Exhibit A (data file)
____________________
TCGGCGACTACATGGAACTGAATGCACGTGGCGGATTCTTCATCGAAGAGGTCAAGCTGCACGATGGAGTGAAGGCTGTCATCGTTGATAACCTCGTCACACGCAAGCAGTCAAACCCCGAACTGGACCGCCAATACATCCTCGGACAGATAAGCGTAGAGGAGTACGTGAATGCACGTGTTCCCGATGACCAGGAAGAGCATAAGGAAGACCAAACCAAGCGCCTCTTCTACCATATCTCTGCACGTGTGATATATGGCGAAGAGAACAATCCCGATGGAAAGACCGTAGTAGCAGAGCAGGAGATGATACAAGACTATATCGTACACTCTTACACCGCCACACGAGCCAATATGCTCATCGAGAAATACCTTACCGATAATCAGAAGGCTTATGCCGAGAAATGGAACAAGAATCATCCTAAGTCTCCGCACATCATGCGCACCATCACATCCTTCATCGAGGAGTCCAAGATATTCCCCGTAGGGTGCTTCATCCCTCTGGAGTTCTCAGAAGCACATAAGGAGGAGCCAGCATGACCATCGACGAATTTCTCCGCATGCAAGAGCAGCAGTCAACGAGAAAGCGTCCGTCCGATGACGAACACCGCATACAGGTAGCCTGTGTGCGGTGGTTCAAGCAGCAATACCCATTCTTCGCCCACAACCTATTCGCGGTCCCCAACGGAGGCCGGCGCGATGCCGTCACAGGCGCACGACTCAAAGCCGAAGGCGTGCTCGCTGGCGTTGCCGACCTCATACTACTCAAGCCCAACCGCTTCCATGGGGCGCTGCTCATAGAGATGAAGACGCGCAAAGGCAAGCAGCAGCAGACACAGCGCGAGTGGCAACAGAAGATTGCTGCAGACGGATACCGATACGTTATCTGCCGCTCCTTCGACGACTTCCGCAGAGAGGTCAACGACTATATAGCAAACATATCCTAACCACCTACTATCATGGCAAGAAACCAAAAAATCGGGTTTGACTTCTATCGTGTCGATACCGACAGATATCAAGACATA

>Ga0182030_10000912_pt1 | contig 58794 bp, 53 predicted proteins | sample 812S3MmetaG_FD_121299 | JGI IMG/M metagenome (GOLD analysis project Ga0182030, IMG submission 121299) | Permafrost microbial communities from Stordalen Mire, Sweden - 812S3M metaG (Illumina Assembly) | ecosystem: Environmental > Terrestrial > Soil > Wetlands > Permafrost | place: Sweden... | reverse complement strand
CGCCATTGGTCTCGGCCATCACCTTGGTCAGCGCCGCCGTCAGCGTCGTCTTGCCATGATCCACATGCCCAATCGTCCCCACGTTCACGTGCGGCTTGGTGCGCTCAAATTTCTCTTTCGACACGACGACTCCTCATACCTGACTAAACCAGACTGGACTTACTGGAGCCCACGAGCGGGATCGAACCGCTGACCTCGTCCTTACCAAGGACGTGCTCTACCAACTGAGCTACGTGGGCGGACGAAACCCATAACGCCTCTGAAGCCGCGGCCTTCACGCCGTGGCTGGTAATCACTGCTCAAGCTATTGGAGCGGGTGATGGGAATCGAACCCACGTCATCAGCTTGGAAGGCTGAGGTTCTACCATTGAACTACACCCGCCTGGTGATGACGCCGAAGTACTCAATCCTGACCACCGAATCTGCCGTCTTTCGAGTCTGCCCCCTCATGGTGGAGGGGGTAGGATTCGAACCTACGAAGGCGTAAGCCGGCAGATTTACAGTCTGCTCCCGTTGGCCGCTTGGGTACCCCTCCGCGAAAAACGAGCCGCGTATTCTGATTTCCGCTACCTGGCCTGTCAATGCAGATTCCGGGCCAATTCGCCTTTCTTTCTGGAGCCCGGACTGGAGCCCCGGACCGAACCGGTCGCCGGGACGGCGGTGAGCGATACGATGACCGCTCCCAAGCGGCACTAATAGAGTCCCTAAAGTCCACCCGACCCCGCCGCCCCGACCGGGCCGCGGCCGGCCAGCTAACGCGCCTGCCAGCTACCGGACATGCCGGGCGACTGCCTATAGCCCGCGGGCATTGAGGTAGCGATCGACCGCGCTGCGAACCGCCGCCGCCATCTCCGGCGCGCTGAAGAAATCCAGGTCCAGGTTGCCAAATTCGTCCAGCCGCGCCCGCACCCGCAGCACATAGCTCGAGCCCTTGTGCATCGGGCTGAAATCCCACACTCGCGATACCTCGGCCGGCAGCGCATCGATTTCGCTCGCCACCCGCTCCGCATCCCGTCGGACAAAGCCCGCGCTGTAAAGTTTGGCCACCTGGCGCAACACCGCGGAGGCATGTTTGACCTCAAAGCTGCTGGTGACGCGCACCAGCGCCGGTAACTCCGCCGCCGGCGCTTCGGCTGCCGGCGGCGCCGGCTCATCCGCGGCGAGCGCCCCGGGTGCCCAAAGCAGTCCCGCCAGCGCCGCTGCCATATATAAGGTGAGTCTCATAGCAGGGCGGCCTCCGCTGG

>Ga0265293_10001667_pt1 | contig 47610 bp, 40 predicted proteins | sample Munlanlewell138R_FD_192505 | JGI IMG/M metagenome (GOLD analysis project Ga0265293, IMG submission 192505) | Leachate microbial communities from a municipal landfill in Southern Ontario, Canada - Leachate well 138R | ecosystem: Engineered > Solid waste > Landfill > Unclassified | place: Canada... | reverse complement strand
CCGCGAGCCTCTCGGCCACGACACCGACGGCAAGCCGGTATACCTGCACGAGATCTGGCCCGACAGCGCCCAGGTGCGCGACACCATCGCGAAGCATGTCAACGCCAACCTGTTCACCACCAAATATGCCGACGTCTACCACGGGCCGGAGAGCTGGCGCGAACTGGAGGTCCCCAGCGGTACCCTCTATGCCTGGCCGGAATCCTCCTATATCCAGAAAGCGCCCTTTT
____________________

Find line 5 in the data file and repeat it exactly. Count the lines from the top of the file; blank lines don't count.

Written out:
CCGCGAGCCTCTCGGCCACGACACCGACGGCAAGCCGGTATACCTGCACGAGATCTGGCCCGACAGCGCCCAGGTGCGCGACACCATCGCGAAGCATGTCAACGCCAACCTGTTCACCACCAAATATGCCGACGTCTACCACGGGCCGGAGAGCTGGCGCGAACTGGAGGTCCCCAGCGGTACCCTCTATGCCTGGCCGGAATCCTCCTATATCCAGAAAGCGCCCTTTT